By definition, hearing is the ability to perceive sound by distinguishing vibrations and changes in the surrounding pressure in the ear. Though most people have a general sense of how the ear works, we want to provide our patients with a simple and easy-to-understand overview of how the ear functions.
To begin, the ear has three main components: the outer ear, the middle ear, and the inner ear. The outer ear consists of the visible portion of the ear, also known as the pinna, the auditory canal, as well as the eardrum. The eardrum is an airtight fold of skin that separates the outer and middle portions of the ear. Because sound travels in waves, it has an amplitude and pitch. When hit with sound waves, the eardrum vibrates in relation to the waves amplitude and this creates a change in pressure; thus allowing for a differentiation in sound.
The middle ear is comprised of a small air-filled cavity directly behind the eardrum. This chamber contains the three smallest bones in the entire body, which are called the ossicles. These help with transmission and amplification of the sound wave from the eardrum to the inner ear.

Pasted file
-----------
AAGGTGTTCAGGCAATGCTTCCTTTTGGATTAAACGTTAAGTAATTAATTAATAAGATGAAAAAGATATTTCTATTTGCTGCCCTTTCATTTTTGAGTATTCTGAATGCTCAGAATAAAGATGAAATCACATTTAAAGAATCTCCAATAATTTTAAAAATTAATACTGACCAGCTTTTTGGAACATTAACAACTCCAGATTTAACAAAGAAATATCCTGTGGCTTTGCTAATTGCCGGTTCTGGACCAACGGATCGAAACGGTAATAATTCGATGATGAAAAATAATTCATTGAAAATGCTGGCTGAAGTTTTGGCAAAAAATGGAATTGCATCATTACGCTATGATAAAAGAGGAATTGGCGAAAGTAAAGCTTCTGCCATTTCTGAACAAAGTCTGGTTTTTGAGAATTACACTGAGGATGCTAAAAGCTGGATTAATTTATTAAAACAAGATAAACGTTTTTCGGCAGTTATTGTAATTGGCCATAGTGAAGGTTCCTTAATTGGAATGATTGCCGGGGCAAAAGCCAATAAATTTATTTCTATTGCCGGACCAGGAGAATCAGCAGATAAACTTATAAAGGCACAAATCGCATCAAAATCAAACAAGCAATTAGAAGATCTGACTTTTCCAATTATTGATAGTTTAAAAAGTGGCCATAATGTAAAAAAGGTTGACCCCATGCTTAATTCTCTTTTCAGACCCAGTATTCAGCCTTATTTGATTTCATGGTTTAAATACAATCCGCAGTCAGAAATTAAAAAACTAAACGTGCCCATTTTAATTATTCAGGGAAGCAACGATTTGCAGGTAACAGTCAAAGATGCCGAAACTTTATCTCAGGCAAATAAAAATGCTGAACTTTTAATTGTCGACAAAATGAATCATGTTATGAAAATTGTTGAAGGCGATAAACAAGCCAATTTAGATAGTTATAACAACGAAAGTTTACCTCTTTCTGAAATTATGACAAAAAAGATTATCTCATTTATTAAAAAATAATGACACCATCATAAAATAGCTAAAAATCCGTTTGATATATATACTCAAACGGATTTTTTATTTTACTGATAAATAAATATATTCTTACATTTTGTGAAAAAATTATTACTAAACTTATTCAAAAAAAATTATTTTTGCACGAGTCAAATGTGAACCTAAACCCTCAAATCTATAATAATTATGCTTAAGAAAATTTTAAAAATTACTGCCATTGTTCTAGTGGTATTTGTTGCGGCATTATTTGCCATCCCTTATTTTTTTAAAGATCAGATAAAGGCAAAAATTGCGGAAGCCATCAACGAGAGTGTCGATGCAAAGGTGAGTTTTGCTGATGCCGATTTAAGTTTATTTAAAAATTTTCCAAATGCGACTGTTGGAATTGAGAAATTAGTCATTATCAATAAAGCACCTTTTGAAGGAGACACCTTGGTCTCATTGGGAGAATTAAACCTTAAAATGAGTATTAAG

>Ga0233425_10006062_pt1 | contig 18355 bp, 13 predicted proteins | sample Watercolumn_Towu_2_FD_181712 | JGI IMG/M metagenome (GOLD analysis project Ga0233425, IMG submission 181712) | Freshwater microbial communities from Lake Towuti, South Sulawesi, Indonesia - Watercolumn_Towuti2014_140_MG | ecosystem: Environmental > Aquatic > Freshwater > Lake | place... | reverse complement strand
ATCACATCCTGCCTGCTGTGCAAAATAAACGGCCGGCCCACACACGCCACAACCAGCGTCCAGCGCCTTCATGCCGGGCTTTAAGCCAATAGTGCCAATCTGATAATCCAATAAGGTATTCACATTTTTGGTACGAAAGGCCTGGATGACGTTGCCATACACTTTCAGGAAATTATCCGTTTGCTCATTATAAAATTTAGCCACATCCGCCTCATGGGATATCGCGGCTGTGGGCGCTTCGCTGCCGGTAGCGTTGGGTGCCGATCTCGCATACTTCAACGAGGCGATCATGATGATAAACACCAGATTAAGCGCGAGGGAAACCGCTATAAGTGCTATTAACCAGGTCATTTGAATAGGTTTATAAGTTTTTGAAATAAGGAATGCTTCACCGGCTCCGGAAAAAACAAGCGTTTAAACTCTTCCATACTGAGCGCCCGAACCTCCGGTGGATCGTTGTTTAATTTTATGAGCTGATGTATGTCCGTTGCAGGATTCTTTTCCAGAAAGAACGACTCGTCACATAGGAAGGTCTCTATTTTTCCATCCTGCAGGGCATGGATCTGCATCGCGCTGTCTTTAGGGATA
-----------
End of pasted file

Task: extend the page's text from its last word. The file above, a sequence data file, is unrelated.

The inner ear, though complex, only contains two parts, the cochlea (for hearing) and the vestibular system (for balance). The cochlea is a spiral shaped tube that is filled with fluids and can be divided length wise by the basilar membrane. This membrane vibrates when sound waves from the middle ear pass through the fluid contained by the cochlea. These movements cause tiny hair cells to vibrate, and from there, the information is passed on to the brain stem through the auditory nerve. The vestibular system helps us keep our balance gives us our sense of spatial orientation. This system sends its information to muscle groups that control our eye movements and those that help us stay upright.